Telcos have watched their voice-call revenue stream evaporate thanks to low-cost alternatives and shifting user tastes, and mere incremental upgrades of what came before will not turn the tide. They must seamlessly integrate all the different ways that users communicate today, and add all-new levels of experience to the real-time communication equation. This article considers a few.
Amere 15 years ago, ordinary phone calls were still the pinnacle of remote communication between persons. Today they seem rather quaint – an afterthought as we shop for our next smartphone. What happened? Several things, but what really changed the game was SMS text messaging. Ironically, text didn’t start out (and still isn’t) a “gee-whiz” alternative to voice calls; it was just a cruder, slower, more telegraphic alternative that was easier on the wallet. But, it didn’t take long for people to start appreciating its inherent advantages – the extra time it gives you to compose your thoughts, the greater ease with which bad news can be delivered, and most importantly, the fact that it can be answered with discretion, at your discretion. Phone calls are loud, disruptive, and demanding. They simply must be answered, now! Texts, however, wait for you, giving the user a feeling of power.
As the Internet and its smart terminals have proliferated, our patience and willingness to idle have eroded, thanks to the fact that we can now surf, watch, listen to, play, and otherwise experience whatever we want, when we want. And we can share these experiences as well (whether we’re asked to or not), thus enhancing that aforementioned feeling of power, something rarely parted with willingly.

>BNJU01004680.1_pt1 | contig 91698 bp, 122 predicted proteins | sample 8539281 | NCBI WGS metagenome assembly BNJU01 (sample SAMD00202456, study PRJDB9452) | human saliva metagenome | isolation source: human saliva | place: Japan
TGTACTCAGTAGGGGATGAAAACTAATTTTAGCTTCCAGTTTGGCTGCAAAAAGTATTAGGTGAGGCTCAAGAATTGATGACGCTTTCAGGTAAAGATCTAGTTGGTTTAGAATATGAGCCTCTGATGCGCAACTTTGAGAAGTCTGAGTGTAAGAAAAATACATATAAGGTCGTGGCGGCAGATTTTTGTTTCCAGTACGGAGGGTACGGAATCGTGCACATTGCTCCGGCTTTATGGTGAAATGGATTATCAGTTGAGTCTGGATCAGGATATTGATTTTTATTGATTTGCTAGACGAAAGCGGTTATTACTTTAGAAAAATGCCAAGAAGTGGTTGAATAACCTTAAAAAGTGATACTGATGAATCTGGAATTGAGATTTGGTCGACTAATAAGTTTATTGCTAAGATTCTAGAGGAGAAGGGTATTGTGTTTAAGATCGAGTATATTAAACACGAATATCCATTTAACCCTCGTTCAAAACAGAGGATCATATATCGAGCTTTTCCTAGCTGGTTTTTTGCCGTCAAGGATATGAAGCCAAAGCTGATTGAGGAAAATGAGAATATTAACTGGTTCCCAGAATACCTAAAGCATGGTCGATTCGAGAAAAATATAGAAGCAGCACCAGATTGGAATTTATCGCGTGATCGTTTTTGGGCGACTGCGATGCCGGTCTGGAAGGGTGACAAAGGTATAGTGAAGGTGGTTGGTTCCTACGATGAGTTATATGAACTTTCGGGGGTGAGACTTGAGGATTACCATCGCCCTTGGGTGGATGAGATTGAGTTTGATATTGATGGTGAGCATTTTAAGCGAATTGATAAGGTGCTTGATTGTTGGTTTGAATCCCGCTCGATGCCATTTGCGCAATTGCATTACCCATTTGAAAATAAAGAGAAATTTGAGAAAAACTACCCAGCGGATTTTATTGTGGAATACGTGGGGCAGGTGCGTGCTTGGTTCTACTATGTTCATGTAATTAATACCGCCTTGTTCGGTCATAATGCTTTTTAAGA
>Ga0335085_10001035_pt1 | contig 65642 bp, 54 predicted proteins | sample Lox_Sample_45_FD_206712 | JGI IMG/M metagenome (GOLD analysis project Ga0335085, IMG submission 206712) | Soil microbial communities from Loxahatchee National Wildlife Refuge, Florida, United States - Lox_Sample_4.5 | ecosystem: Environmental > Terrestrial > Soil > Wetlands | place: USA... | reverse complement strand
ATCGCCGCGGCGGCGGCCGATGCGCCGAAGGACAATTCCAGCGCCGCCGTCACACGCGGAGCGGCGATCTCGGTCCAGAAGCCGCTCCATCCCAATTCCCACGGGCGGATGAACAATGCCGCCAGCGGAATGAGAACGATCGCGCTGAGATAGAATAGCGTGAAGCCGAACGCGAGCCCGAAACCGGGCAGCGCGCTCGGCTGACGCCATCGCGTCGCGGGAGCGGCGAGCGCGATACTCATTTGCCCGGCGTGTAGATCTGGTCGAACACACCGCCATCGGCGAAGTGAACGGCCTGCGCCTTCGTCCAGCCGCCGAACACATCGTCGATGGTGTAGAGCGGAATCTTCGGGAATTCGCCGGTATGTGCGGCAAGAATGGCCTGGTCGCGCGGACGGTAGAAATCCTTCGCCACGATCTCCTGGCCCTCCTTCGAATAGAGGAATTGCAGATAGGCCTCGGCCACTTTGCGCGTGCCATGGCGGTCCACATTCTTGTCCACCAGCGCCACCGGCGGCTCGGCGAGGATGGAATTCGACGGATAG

An era’s end
The telecom sector spent its first century providing voice calls, and made a pretty good living at it, back when voice was the peak of remote personal communications. But it’s not anymore, and never will be again. Voice-over-LTE (VoLTE) technology will help maintain voice as a viable revenue stream for operators, but it will not restore voice to what it once was. User expectations have changed. Spontaneous voice calls now seem disruptive, and what once seemed like “real-time communication” now comes across as “wait-your-turn communication,” with your smartphone unable to be used for any of the things you would rather be doing with it while you hold it next to your head. This feels like idleness, something we rarely tolerate today. Adding video to the mobile equation will certainly help, as it brings a conversation closer to same-room dynamics, but let’s face it, a lot of us aren’t willing to stop surfing or sending emails even when the person we’re talking to really is in the same room, looking at us disapprovingly. So what’s a telco to do?